Payment by managed-care companies is less easily obtained: Payment for the first received claim is likely, and denial of any claim received beyond the first claim is inevitable. Appealing the denied claims with documentation for each hospitalist’s visit on a given date helps the payer understand the need for each service.
When concurrent care is provided by members of the same group practice, claim reporting becomes more complex. Physicians in the same group practice and specialty bill and are paid as though to a single physician. In other words, if two hospitalists evaluate a patient on the same day (e.g., one hospitalist sees the patient in the morning, and another one sees the patient in the afternoon), the efforts of each medically necessary evaluation and management service may be captured.
However, the billing mechanism used in this situation varies from the standard. Instead of reporting each service separately under each corresponding hospitalist’s name, the hospitalists select subsequent hospital care code 99231-99233 representing the combined visits and submit one appropriate code for the collective level of service.
The difficulty is selecting the name that will appear on the claim form. Solutions range from reporting the hospitalist who provided the first encounter of the day to identifying the hospitalist who provided the most extensive or best-documented encounter of the day. For productivity analysis, some practices develop an internal accounting system and credit each hospitalist for their medically necessary joint efforts. The latter option is a labor-intensive task for administrators.
Physicians in the same group practice but different specialties may bill and be paid without regard to their membership in the same group. For example, a hospitalist and an infectious disease specialist may be part of the same multispecialty group practice and bill under a group tax-identification number, yet qualify for separate payment.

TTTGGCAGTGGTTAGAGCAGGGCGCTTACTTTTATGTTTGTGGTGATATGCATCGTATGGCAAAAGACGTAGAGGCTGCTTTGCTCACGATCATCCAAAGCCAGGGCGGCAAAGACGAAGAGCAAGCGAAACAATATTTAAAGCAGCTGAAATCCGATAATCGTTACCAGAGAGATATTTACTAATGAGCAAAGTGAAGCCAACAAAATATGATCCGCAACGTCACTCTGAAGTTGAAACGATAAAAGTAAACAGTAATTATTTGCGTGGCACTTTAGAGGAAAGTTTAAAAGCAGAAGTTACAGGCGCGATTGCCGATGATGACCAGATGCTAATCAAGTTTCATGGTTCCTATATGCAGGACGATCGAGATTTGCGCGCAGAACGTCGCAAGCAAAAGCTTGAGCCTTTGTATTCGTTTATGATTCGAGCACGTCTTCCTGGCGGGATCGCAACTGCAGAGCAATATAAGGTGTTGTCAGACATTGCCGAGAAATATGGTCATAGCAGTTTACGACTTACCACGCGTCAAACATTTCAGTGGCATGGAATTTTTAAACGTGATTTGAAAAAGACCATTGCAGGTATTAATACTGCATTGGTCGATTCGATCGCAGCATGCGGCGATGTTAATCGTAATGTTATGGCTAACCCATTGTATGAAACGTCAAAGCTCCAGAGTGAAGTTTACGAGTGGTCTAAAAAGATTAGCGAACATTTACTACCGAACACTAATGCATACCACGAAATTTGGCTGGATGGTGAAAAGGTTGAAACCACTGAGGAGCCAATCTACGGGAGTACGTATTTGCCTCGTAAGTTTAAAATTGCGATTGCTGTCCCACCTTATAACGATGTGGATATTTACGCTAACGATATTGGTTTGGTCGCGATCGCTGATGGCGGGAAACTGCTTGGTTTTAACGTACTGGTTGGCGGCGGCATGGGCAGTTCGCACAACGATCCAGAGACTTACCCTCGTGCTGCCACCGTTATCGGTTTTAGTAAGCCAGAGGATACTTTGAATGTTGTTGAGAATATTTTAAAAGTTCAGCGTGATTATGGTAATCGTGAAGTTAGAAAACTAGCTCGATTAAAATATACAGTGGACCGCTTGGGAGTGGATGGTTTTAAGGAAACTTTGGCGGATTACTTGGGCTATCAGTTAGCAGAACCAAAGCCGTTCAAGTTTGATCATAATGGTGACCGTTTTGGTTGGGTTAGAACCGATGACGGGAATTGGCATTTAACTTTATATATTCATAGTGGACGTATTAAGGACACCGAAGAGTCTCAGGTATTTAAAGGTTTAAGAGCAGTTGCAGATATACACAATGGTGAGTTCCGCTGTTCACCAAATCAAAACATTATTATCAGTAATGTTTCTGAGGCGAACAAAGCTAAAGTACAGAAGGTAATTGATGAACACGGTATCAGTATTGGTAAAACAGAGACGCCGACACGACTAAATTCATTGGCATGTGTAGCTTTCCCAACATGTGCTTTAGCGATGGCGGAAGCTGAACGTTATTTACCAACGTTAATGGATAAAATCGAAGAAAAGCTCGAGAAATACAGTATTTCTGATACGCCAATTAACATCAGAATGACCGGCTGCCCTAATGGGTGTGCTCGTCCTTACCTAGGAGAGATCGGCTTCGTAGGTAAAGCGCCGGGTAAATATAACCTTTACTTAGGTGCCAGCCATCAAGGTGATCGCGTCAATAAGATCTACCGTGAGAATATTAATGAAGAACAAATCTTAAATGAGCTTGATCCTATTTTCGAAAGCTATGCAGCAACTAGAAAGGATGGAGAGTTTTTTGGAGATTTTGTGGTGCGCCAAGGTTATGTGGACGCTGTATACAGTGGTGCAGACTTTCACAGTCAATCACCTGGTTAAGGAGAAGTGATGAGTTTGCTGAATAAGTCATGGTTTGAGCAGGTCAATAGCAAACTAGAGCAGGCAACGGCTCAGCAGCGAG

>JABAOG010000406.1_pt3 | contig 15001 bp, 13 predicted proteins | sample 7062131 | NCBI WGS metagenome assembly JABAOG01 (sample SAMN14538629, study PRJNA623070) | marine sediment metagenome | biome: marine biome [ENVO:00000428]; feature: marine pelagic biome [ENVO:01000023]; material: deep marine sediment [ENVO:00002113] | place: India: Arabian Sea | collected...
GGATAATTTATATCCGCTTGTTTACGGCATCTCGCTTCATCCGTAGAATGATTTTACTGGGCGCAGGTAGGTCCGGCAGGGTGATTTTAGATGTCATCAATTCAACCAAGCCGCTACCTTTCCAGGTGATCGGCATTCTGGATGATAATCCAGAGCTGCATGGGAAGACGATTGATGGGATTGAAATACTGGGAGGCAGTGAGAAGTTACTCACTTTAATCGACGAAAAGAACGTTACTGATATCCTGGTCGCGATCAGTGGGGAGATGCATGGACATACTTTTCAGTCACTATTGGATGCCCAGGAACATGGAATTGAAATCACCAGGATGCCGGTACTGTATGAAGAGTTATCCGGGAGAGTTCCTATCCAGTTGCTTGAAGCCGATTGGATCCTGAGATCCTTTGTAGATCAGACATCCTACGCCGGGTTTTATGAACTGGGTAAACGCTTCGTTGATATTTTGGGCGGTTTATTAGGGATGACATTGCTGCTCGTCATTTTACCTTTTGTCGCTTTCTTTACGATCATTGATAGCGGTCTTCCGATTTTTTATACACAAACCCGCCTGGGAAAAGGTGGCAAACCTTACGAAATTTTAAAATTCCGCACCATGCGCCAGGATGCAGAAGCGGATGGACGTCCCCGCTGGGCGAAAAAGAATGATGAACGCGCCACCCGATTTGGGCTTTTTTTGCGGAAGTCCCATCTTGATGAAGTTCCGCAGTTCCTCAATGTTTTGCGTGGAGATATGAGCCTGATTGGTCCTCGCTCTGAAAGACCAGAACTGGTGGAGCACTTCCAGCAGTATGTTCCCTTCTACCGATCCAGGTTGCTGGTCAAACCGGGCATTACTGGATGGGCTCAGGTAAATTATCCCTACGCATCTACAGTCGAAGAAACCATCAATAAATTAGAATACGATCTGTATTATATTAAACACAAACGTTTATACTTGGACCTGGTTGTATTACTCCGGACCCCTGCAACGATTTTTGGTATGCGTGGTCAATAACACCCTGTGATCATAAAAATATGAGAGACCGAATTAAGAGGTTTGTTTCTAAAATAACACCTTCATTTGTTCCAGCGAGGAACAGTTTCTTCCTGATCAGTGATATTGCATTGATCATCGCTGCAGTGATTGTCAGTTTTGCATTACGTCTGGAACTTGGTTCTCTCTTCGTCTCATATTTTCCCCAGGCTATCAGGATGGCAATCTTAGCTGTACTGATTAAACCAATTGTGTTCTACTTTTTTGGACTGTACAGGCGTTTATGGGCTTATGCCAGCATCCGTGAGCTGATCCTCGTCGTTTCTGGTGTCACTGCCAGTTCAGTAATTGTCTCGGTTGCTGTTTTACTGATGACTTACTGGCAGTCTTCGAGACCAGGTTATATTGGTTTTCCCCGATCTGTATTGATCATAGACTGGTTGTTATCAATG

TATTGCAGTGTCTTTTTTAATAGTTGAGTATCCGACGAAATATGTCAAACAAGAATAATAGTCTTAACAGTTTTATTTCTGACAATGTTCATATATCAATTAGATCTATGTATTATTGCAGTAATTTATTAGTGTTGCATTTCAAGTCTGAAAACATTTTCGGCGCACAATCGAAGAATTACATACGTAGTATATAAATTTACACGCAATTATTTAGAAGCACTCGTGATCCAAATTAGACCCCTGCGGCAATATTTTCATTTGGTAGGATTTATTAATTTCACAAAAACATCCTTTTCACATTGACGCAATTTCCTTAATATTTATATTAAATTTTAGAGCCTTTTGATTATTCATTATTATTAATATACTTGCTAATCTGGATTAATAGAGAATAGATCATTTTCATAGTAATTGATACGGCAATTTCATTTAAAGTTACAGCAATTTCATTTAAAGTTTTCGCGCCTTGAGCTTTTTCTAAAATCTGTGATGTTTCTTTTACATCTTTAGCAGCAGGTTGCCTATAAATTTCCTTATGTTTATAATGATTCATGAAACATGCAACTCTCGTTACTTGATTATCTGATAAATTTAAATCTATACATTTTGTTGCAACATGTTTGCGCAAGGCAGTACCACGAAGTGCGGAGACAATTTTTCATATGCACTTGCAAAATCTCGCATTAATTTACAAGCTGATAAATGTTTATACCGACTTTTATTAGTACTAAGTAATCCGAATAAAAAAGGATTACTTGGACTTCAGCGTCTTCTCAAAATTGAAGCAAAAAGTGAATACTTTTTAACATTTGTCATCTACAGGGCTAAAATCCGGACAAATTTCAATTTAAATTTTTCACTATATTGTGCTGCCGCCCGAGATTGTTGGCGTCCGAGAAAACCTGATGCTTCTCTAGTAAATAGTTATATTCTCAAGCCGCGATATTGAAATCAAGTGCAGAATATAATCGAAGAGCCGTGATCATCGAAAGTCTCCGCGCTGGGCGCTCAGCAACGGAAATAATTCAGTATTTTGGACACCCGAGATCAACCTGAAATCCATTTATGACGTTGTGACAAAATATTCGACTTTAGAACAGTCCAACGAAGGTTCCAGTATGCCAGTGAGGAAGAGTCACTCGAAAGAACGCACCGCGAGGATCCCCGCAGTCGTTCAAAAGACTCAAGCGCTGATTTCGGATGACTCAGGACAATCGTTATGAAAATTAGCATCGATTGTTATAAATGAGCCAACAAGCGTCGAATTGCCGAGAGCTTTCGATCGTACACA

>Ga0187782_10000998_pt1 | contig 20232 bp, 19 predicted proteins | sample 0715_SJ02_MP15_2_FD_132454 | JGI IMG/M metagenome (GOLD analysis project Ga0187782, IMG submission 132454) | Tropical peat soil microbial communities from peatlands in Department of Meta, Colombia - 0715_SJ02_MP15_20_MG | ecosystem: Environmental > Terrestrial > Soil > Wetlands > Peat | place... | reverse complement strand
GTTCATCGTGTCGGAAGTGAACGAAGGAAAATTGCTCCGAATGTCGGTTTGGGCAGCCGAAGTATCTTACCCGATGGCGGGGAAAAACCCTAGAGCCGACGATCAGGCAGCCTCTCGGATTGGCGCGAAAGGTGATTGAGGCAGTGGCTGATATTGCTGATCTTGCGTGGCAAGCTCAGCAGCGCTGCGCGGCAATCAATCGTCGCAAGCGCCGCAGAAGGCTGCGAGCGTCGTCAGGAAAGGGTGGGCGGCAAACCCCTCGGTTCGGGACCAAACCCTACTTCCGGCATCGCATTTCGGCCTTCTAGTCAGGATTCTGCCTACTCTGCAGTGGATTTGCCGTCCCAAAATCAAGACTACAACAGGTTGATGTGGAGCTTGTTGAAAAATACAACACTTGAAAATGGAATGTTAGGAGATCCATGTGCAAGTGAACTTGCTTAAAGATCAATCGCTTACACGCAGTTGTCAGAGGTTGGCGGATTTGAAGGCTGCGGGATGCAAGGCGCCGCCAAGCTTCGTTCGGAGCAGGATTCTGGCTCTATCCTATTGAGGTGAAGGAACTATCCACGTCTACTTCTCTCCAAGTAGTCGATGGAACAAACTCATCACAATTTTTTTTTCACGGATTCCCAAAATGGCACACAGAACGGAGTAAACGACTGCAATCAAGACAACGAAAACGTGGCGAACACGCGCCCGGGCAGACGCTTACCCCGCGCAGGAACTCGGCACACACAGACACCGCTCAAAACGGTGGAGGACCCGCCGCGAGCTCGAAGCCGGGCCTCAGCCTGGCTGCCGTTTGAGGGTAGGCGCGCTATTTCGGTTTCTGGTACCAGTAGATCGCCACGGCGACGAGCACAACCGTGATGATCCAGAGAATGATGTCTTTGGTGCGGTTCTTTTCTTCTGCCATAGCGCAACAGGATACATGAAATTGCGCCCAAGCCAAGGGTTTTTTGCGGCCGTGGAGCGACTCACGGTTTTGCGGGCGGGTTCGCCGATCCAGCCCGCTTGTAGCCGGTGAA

This is permitted if each physician has a differing specialty code designation. Specialty codes are self-designated, two-digit representations that describe the kind of medicine physicians, non-physician practitioners, or other healthcare providers/suppliers practice. They are initially selected and registered with each payer during the enrollment process.
A list of qualifying specialty codes can be found at www.cms.hhs.gov/MedicareFeeforSvcPartsAB/Downloads/SpecialtyCodes2207.pdf.
Hospital inpatient situations involving physician coverage are complicated. If Dr. Richards sees the patient earlier in the day and Dr. Andrews, covering for Dr. Richards, sees the same patient later that same day, Dr. Andrews cannot be paid for the second visit.
Subsequent hospital care descriptors emphasize “per day” to account for all care provided during the calendar day. Insurers treat the covering physician as if he were the physician being covered. Services provided by each are handled in the same manner described above.
If each hospitalist is responsible for a different aspect of the patient’s care, payment is made for both visits if:
- The hospitalists are in different specialties and different group practices;
- The visits are billed with different diagnoses; and
- The patient is a Medicare beneficiary or a member of an insurance plan that adopts Medicare rules.
There are limited circumstances where concurrent care can be billed to Medicare by hospitalists of the same specialty (e.g., an internist and a hospitalist, one with significant and demonstrated expertise in pain management).
Each hospitalist must belong to a different group practice and submit claims under different tax identification numbers. The patient’s condition must require the expertise possessed by the “sub-specialist.” Payment will be denied in the initial claim determination. But formulating a Medicare appeal with documentation from both encounters can demonstrate the medical necessity and separateness of each service and help earn reimbursement—although it is not guaranteed.